Metal panels are traditionally less expensive to manufacture and ship than high density fibreglass panels. However, due to the cost of metal, forming, perforation, painting and a sound absorbing element which is introduced into the panel, they are considerably more expensive than mineral fibre board panels. The panels are often bulky and require special care during packing, in order to avoid damage during transportation.
Therefore, there is a need for a durable and yet thin, lightweight, structurally stable interior surface panel which would possess the necessary sound absorbing characteristics, in addition to providing easy handling, installation and removal. Such a panel would also allow for easy on-site trimming without releasing any harmful fibres. The panel of the present invention, in addition to meeting the above requirements, also possesses superior thermal stability and is not affected by conditions of high humidity.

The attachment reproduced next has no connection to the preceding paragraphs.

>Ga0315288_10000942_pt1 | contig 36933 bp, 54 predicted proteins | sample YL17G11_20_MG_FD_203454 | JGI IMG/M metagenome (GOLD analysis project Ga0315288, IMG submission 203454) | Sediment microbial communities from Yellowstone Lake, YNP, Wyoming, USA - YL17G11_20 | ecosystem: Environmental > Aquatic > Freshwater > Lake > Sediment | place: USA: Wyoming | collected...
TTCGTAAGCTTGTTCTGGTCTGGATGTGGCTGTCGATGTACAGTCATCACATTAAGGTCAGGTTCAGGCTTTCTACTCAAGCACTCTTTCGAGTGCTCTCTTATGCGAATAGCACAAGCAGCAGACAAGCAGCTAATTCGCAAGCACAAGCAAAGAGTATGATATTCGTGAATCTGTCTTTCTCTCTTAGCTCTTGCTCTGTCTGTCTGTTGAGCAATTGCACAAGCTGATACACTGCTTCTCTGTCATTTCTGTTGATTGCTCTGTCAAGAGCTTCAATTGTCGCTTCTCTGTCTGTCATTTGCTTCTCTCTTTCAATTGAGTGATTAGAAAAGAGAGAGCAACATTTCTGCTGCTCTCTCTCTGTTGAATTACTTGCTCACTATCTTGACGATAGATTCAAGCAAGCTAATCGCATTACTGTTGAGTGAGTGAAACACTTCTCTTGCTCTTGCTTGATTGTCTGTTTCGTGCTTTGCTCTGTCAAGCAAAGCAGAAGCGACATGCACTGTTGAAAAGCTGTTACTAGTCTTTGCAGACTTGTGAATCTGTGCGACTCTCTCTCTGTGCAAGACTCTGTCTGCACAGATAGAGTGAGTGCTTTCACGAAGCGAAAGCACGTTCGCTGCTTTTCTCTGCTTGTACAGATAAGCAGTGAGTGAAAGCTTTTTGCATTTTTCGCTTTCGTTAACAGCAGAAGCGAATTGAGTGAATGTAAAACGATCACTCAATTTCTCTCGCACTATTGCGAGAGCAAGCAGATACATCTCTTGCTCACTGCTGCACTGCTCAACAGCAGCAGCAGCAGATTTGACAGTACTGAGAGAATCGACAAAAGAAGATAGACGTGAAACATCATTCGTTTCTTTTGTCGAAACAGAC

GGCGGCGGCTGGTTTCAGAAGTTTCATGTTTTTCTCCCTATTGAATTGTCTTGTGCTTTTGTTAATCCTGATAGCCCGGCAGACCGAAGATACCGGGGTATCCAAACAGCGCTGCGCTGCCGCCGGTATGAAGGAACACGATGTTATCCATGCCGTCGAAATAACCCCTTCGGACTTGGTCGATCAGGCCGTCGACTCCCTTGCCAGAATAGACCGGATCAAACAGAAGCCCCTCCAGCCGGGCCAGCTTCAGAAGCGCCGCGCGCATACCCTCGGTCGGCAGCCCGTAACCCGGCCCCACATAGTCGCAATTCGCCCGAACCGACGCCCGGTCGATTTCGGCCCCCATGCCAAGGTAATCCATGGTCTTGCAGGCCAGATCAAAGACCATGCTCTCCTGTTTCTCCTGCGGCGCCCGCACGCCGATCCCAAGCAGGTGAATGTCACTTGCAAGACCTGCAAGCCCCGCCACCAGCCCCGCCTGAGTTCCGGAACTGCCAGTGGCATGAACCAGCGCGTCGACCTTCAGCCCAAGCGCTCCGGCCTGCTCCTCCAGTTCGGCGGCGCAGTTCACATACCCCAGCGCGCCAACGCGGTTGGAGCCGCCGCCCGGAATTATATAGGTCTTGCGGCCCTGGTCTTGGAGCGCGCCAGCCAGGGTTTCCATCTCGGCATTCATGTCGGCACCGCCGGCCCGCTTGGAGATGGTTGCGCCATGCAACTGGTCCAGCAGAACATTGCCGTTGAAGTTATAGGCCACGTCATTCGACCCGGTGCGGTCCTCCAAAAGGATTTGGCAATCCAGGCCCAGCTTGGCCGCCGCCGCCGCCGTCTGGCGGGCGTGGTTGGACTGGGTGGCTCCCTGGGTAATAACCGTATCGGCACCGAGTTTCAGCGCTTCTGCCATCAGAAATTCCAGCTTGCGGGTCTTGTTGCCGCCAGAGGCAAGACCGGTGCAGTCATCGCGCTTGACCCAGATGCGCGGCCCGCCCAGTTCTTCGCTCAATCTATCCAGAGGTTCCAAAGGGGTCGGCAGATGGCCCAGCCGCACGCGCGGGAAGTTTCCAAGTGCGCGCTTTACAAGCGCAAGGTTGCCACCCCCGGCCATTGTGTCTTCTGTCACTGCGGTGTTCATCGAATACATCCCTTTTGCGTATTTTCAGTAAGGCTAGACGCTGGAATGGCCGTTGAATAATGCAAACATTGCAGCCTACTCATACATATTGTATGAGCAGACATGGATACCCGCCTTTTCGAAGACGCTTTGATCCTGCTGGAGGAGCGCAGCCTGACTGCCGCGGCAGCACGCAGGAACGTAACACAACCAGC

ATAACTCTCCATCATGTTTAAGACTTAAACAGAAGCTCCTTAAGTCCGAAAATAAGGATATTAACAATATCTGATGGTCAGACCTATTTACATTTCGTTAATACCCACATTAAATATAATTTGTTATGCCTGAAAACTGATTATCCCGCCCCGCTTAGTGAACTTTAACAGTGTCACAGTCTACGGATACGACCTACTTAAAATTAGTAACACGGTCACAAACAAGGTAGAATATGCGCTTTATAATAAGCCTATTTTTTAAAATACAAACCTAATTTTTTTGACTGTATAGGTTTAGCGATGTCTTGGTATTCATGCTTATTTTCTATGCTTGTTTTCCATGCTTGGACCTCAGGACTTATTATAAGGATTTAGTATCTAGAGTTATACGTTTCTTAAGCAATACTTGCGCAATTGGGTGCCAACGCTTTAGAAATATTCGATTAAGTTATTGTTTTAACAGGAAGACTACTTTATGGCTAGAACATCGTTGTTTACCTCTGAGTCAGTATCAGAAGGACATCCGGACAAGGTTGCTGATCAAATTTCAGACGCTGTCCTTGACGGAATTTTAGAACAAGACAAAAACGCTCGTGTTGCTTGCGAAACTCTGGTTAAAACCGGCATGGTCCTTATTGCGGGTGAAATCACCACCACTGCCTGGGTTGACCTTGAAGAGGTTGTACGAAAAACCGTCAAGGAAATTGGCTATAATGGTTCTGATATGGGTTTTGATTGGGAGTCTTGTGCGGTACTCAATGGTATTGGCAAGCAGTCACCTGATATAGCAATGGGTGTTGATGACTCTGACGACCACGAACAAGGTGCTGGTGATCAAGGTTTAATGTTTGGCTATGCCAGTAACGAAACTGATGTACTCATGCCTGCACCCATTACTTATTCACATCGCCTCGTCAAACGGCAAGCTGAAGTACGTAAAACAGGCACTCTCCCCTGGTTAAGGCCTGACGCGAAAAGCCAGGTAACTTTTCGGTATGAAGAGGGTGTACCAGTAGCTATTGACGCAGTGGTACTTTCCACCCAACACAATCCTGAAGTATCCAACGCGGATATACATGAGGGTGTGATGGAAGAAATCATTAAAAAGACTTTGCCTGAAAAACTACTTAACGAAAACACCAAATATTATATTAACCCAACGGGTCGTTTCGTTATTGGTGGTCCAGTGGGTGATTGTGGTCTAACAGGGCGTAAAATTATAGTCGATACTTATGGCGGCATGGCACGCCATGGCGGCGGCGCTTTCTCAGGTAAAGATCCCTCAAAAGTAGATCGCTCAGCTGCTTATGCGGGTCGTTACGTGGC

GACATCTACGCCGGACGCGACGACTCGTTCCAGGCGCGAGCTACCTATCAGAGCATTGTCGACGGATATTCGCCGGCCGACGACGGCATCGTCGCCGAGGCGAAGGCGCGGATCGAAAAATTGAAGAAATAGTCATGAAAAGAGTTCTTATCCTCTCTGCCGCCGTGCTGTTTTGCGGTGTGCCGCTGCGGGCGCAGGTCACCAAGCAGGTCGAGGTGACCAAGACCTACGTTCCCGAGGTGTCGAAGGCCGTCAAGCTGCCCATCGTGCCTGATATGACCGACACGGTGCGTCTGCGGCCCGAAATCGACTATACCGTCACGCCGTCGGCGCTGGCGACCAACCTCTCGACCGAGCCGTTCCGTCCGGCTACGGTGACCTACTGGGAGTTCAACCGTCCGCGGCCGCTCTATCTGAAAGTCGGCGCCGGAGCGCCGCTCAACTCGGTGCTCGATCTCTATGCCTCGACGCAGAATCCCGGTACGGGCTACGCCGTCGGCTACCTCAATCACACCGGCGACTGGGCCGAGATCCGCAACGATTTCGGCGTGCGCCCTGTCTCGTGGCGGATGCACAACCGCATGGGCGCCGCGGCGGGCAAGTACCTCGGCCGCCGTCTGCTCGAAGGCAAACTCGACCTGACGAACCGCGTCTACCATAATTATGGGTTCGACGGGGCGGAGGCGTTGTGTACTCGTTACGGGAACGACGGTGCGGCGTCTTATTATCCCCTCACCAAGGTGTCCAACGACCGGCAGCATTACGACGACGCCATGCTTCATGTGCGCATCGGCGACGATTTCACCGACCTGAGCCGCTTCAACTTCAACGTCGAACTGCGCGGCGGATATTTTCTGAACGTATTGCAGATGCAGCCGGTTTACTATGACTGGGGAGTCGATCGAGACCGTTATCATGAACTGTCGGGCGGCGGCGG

The present invention relates to a self-supporting, sound absorbing interior surface panel comprised of a non-woven fabric. For the purposes of this application, the term "interior surface panel" is intended to encompass ceiling and wall panels. The term "self-supporting" is intended to denote that the panel, comprised of a non-woven fabric, is capable of supporting its own weight and retaining the shape without utilizing any additional reinforcing devices, materials or techniques. In addition to superior sound absorbing characteristics over a broad range of frequencies, the interior surface panel of the invention is thin, lightweight, 100% recyclable, possesses good thermal stability and can be used in areas of high humidity.